This review is registered in PROSPERO International Prospective Register of Systematic reviews (CRD42019108218) and reported according to Preferred Reporting Items for Systematic reviews and Meta-Analysis protocol (PRISMA-P) guidelines [12]. Additional file 1 shows this in more detail.

Eligibility criteria

Inclusion criteria:

  1. a.

    Types of studies: All published and unpublished cohort or cross-sectional studies and baseline data from randomized controlled trials conducted in sub-Saharan Africa reporting on the prevalence of high blood pressure/uncontrolled hypertension while on antihypertensive treatment as primary or secondary outcome.

  2. b.

    Participants: Adults’ population with known high blood pressure (hypertension) on any form of antihypertensive medication with any of the following comorbidities: Type 2 diabetes mellitus, dyslipidemia, obesity, chronic kidney disease, stroke, and/or transient ischemic attack, coronary heart disease, heart failure, peripheral vascular disease, atrial fibrillation, depression, or HIV. Study participants should be at least 15 years of age. Essential hypertension (also called primary or idiopathic hypertension) will be defined in accordance with the criteria of the Joint National Committee (JNC) on the Prevention, Detection, Evaluation and Treatment of High Blood Pressure of the US National Heart, Lung and Blood Institute: [1] persistent (seated) systolic blood pressure (SBP) of 140 mmHg or greater or had diastolic blood pressure 90 mmHg or greater regardless of age and sex OR [2] hypertension deducible from the use of antihypertensive drugs or self-reported physician-diagnosed cases. In this study, comorbid conditions that commonly co-exist with hypertension have been identified from Barnett and colleagues’ article on multi-morbidity [13].

  3. c.

    Intervention(s)/exposure(s): On any form of antihypertensive medications.

  4. d.

    Outcome: Prevalence of uncontrolled hypertension among people who report taking antihypertensive treatment and have a comorbid condition/s (Table 1).

  5. e.

    Settings: Hospital and community based studies.

  6. f.

    Publication date: January 1, 2000, to June 2019.

  7. g.

    Language: No language restriction.

Table 1 List of 11 conditions included as comorbidity

Exclusion criteria:

  1. a.

    Studies not performed in humans.

  2. b.

    Reviews, commentaries, editorials, letters, and studies without primary data or explicit description of methods, or both.

  3. c.

    Studies only reporting on uncontrolled hypertension but not among patients with the comorbidities of interest.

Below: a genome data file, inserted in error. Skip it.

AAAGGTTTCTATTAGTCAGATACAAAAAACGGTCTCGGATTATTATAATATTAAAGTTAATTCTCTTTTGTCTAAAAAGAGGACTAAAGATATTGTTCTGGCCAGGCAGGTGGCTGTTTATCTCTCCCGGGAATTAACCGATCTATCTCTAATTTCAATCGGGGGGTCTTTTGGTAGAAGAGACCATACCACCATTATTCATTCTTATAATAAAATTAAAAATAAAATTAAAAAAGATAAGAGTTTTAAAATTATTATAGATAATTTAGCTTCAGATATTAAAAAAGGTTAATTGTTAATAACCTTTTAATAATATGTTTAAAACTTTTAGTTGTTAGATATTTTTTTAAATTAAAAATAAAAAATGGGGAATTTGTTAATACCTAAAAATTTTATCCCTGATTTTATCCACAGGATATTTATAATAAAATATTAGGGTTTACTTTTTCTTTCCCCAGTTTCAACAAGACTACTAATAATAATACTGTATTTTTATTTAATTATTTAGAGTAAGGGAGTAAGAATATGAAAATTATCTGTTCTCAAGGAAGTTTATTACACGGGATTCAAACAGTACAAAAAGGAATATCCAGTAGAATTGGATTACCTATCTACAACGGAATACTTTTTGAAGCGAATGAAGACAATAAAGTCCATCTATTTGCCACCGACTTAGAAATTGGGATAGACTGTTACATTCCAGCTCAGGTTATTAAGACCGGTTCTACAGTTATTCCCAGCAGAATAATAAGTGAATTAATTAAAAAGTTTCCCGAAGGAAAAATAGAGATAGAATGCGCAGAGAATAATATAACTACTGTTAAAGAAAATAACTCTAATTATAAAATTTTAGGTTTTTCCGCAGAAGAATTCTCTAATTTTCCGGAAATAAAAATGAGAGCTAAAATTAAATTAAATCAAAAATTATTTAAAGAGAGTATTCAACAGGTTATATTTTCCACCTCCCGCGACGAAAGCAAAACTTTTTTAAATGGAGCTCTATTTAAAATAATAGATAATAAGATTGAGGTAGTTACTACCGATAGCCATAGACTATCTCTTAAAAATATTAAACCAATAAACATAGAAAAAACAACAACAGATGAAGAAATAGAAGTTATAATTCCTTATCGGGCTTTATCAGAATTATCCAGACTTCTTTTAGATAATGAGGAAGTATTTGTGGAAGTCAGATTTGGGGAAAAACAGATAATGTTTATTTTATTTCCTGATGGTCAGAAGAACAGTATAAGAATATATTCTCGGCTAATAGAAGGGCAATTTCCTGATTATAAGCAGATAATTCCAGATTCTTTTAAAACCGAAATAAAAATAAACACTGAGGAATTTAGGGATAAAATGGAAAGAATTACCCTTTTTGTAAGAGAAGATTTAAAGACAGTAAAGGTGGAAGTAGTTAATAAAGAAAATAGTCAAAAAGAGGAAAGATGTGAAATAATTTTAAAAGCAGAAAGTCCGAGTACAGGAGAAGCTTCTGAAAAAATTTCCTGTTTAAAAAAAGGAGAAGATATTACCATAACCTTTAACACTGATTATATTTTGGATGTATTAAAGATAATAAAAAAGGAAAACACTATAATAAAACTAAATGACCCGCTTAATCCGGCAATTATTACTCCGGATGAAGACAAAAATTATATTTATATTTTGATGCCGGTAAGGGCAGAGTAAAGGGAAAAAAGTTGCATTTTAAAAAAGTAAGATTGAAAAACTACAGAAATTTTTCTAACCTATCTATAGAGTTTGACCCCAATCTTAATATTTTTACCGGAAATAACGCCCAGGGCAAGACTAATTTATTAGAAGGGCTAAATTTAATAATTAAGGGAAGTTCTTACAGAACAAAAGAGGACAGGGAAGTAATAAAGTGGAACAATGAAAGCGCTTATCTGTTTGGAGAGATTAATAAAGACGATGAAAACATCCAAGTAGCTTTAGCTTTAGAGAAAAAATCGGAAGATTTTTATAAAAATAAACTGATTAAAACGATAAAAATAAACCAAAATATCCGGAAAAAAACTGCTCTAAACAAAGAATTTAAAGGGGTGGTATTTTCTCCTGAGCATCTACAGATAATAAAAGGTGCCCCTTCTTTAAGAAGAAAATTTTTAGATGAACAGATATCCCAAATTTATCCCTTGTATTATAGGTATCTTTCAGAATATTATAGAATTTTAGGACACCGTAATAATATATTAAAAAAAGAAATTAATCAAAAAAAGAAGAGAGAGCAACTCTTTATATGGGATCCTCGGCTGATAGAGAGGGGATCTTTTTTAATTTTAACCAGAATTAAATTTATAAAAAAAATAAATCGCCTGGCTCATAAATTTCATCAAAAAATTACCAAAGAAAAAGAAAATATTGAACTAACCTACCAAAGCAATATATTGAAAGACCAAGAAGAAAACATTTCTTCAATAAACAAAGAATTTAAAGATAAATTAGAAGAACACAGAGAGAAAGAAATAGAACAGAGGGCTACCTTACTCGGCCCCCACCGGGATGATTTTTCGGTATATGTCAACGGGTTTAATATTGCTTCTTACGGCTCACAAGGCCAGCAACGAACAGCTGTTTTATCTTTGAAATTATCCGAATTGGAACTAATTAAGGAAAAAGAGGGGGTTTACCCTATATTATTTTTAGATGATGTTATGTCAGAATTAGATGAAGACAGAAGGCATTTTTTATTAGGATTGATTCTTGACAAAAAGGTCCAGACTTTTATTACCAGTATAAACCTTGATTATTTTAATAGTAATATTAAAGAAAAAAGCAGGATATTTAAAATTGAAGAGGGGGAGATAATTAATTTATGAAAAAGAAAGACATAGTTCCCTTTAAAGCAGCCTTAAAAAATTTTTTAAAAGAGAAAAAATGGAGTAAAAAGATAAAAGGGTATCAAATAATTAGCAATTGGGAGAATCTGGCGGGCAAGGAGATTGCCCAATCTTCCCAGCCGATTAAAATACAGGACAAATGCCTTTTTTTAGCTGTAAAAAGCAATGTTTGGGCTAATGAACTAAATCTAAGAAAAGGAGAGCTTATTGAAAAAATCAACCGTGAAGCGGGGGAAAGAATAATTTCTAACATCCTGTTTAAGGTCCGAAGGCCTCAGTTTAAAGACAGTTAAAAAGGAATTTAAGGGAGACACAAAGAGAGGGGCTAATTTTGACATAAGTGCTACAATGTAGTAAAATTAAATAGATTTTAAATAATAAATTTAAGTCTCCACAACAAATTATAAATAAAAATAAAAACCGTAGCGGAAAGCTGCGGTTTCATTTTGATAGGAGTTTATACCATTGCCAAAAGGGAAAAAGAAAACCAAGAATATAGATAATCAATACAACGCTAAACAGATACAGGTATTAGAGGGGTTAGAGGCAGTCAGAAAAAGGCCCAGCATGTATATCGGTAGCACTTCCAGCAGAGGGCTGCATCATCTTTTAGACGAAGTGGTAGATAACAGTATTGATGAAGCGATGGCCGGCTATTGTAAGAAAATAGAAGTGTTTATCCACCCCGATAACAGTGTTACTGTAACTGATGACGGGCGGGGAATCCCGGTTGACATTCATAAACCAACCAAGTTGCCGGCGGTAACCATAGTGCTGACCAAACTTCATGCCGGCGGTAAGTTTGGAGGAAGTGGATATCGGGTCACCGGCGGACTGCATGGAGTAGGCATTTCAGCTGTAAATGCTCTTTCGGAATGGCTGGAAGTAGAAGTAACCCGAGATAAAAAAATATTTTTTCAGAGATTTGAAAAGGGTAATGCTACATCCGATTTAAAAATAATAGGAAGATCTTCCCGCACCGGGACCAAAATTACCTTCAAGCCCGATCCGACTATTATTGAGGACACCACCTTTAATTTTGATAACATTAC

4. d.

    Qualitative studies.

  5. e.

    Studies that lack relevant data needed to compute the prevalence of uncontrolled hypertension.

  6. f.

    Studies on pregnancy related hypertension

  7. g.

    Studies in children and adolescent < 15 years.

Information sources

The following major electronic databases, MEDLINE via OVID, Excerpta Medica Database (Embase), and Web of Science will be searched to identify all relevant articles published from January 1, 2000, to June 15, 2019. Further, the reference list of all relevant articles and reviews identified through the search will be scanned to identify additional articles. Unpublished literature will be sought from experts in the field while grey literature such as reports will also be reviewed for relevant information from OpenSIGLE and other organizational websites such as WHO.

Search strategy

The literature search strategy has been developed using the medical subject headings (MeSH), BOOLEAN operator, and key text words such as “uncontrolled hypertension” OR “hypertension” AND “list of comorbidites,” AND “sub-Saharan Africa.” To ensure maximum sensitivity and precise searches for relevant information, we will add filters such as “Africa South of the Sahara.”

A specific search strategy has been developed with guidance from a librarian with expertise in systematic review searching. The MEDLINE (OVID) search strategy will be adapted to match the syntax and subject headings for the other databases. The search strategy for MEDLINE (OVID), Embase, and Web of Science are displayed in Additional file 2.

Study records

Data management

Based on the inclusion and exclusion criteria, a tool has been developed a priori to guide the screening and selection process. The tool will be piloted and revised before data extraction begins. The search results will be first uploaded to EndNote software first to remove duplicates. The remaining articles will be placed on Rayyan, a mobile and a web-based software program that facilitates the collaboration among the reviewers involved in the screening and selection of studies to be included in the review [14].